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Teamsters Local 120 -- a large and prominent Minnesota local -- was taken over Tuesday by its parent union after an investigation found evidence of financial irregularities by top leaders.

The union and its president, James P. Hoffa, put Local 120 into emergency trusteeship after a "determination that there has been a violation of fiduciary responsibility," said Bret Caldwell, a spokesman for the International Brotherhood of Teamsters.

The top two executives of Blaine-based Local 120, Brad Slawson Sr. and Brad Slawson Jr., have been put on a leave of absence, and the local's executive leadership board has been dissolved, Caldwell said.

Teamsters 120 has about 10,000 members and offices in four states, and Slawson Sr. is a nationally known Teamsters leader. Trusteeships are not common, particularly for such a large local. Caldwell said Local 120 was put into trusteeship because of the "severity" of the allegations.

The investigation has been conducted over the past several months by the Teamsters Independent Review Board, which is aimed at rooting out corruption within the union and was created about 20 years ago at the behest of the U.S. Justice Department.

When the review board discovers potential misconduct, it brings its investigation to the Teamsters president, who determines whether a local should be taken over. The problems at Local 120 "appear to be pervasive and ongoing," Hoffa wrote in a memo posted at the local's offices.

The memo listed several "concerns" that led to the trusteeship, including apparent irregularities with the local's purchase of real estate for, and construction of, a new union hall in 2007 and 2008.

Among the irregularities were an allegedly improper $90,000 "finder's fee," paid by the building's general contractor to a family friend of a union leader, and an unauthorized diversion of $189,000 from Local 120's strike fund to pay for the new building.

The memo said such irregularities resulted from fiduciary breaches by Slawson Sr. and Slawson Jr. Neither could be reached for comment.

The memo said investigators also found irregularities in the operation of a bar and gaming operation in Fargo, N.D., known as the Teamsters Club. A family friend of the Slawsons was allegedly employed by the club as a consultant and was paid without approval of the local's executive board.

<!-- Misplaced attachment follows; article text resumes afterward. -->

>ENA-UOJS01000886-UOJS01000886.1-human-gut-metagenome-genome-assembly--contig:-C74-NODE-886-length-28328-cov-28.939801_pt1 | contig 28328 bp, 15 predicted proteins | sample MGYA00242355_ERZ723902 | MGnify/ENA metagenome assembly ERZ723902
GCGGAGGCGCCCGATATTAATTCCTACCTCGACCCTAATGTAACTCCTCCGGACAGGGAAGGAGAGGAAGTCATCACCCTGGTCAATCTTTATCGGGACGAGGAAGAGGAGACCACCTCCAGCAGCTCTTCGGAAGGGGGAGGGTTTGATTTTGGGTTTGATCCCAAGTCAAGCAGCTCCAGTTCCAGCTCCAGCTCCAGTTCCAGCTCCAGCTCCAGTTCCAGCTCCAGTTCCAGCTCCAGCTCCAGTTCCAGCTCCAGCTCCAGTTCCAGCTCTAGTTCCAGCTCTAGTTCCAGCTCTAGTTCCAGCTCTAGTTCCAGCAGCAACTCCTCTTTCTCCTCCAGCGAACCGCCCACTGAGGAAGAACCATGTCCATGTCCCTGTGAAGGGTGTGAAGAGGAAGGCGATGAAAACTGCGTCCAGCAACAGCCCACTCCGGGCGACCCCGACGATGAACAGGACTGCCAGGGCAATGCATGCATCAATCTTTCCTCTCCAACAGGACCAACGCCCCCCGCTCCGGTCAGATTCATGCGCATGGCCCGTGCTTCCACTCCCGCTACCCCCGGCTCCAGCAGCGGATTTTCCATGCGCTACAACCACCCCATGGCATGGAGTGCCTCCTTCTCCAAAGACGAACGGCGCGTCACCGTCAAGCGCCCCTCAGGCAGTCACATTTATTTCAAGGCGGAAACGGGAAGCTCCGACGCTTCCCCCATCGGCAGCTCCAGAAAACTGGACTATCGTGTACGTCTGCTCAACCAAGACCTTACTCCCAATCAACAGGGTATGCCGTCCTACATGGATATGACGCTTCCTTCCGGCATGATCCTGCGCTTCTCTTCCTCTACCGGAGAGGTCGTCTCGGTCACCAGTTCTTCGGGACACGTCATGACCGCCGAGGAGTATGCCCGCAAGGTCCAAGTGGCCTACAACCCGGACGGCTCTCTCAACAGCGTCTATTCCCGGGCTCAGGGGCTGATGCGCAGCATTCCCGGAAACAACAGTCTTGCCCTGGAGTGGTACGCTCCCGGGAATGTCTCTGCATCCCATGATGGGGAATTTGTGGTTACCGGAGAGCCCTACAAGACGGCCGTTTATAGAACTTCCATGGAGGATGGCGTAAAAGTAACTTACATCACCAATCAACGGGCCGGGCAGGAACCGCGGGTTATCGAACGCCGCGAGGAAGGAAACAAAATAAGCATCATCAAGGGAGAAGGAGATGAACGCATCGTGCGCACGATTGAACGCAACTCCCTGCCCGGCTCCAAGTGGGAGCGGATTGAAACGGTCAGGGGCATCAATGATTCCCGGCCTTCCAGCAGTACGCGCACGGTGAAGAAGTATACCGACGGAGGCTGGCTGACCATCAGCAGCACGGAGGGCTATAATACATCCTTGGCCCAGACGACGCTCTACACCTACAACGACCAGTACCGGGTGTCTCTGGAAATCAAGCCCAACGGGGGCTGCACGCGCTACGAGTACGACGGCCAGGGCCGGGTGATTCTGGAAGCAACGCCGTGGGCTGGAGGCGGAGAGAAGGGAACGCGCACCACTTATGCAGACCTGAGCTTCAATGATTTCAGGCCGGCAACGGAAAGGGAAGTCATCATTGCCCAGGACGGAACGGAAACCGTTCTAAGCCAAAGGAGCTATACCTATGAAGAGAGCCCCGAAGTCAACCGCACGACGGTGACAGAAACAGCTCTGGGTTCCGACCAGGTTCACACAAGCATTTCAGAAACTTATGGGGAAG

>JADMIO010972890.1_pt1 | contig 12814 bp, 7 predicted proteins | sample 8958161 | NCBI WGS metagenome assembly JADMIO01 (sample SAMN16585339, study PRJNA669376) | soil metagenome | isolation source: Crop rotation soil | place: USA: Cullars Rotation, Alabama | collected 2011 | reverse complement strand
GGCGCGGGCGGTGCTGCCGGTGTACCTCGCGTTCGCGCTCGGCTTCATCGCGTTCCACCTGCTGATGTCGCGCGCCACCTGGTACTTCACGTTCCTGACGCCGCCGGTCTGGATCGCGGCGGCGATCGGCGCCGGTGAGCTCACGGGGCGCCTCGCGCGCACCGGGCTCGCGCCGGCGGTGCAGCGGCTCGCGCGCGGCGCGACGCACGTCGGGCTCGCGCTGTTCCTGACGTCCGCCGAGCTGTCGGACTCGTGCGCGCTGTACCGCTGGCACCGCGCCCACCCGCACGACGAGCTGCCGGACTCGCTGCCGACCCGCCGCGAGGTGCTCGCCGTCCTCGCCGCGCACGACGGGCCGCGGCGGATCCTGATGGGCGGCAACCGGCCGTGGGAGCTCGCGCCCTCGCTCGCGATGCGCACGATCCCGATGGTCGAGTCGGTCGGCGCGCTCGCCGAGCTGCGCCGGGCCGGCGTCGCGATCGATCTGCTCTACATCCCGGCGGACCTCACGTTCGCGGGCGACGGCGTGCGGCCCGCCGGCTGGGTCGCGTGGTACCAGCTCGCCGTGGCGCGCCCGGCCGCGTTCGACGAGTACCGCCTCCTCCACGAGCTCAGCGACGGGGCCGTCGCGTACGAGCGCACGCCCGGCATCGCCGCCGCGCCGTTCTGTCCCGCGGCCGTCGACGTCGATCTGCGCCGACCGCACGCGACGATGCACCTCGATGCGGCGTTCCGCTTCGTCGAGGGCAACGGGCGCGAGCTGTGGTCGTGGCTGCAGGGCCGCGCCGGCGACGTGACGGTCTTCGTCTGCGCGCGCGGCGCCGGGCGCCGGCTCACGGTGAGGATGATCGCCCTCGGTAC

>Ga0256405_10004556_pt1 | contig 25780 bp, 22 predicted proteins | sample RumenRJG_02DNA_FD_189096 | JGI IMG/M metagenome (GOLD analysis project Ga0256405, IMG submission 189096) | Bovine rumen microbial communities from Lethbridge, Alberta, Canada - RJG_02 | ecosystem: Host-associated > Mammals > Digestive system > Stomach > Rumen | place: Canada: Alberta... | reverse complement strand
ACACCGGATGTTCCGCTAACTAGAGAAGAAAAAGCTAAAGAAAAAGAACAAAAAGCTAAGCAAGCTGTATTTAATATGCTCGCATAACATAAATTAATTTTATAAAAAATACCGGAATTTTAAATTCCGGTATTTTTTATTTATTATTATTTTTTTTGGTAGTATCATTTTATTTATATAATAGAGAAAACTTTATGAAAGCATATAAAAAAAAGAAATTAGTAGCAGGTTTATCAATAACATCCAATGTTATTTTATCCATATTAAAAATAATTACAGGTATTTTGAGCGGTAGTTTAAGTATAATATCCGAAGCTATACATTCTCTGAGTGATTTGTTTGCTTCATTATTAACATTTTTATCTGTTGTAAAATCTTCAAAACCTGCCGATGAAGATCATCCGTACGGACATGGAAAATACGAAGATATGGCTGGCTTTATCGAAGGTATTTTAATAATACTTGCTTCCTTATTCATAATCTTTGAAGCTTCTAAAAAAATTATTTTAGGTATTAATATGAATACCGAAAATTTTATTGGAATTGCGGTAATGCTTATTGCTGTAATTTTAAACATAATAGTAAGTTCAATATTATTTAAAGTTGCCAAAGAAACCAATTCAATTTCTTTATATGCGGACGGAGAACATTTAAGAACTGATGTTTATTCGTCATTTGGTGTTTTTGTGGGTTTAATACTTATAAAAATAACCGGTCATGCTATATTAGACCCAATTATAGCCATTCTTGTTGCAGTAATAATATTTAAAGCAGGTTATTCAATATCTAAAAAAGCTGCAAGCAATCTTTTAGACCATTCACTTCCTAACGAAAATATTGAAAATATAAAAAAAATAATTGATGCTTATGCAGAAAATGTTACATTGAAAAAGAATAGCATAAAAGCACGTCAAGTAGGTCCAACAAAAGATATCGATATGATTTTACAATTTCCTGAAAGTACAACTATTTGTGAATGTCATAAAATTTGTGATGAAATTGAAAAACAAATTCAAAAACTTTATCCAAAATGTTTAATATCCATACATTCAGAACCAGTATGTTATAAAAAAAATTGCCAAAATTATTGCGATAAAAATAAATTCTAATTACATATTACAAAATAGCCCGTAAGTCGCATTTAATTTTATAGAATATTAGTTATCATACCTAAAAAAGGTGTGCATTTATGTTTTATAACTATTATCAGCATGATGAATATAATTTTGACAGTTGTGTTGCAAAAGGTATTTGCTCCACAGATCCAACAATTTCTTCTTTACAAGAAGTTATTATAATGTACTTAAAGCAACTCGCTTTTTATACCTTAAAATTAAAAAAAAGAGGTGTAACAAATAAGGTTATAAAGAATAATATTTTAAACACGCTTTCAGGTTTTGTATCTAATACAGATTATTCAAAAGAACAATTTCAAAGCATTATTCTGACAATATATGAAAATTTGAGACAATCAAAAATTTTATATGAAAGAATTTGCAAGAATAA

The memo said Local 120 also used the local's funds to subsidize the Teamsters Club's "substantial and continuing business losses" without disclosure to its executive board or membership.

Other issues cited from the investigation and included in Hoffa's memo were:

• Attempts by Slawson Jr. to avoid paying personal debts to two of Local 120's vendors by promising them additional business from the local.

• Efforts by Slawson Jr. to obstruct the investigation into Local 120 by testifying falsely under oath and soliciting an employee of the local to provide "false testimony."

• A "pattern" of spending by the Slawsons and other Local 120 officers and business agents "for which there was no union purpose."

Peter Rachleff, a history professor and organized labor expert at Macalester College, said the allegations suggest that the Slawsons "ran this local union as if it were their own personal property, and that is egregious behavior by a union officer."

"They kept the membership in the dark," he said. "This is exactly what unions are not supposed to be."

Caldwell said Slawson Sr. and Slawson Jr. are both on a leave of absence. Within 30 to 60 days, a Teamsters hearing panel appointed by Hoffa will review the allegations involving Local 120.

If the claims are upheld, the Slawsons will not be allowed to return to leadership positions at Local 120, Caldwell said. They are also on leaves of absence from other positions they hold in the Teamsters union, leaves that will also become permanent if the allegations hold up.

Slawson Sr., who started as a Teamsters driver in 1970, is central region vice president for the national union, and is recording secretary for Teamsters Joint Council 32, an umbrella group for Minnesota Teamsters locals.

While Teamsters Local 120 covers several industries, it's known best as a local for drivers, freight handlers and warehouse workers. Aside from its headquarters, Local 120 has offices in Mankato, Fargo, Sioux Falls, S.D., Des Moines and Dubuque, Iowa.

Teamsters Local 120's business agents, who service various contracts, remain in place during the trusteeship. The trustee now running the local is William Moore, an international Teamsters representative and leader of a Kansas local.

Moore was disciplined in 2008 after the Independent Review Board found that he intentionally gave false testimony concerning the last time he had seen Dane Passo, a Chicago Teamster and onetime Hoffa aide who was permanently barred from the union in 2002 for corruption.

Moore was suspended from holding a union office for one year. "The charges against Bill were not about corruption, but about association," Caldwell said. "Bill admitted his mistake and essentially took his medicine, and since has an unblemished record."

Caldwell said the Independent Review Board knows that Moore is Local 120's trustee. The review board was set up after the 1989 settlement of a U.S. Department of Justice racketeering suit against the Teamsters.

Mike Hughlett • 612-673-7003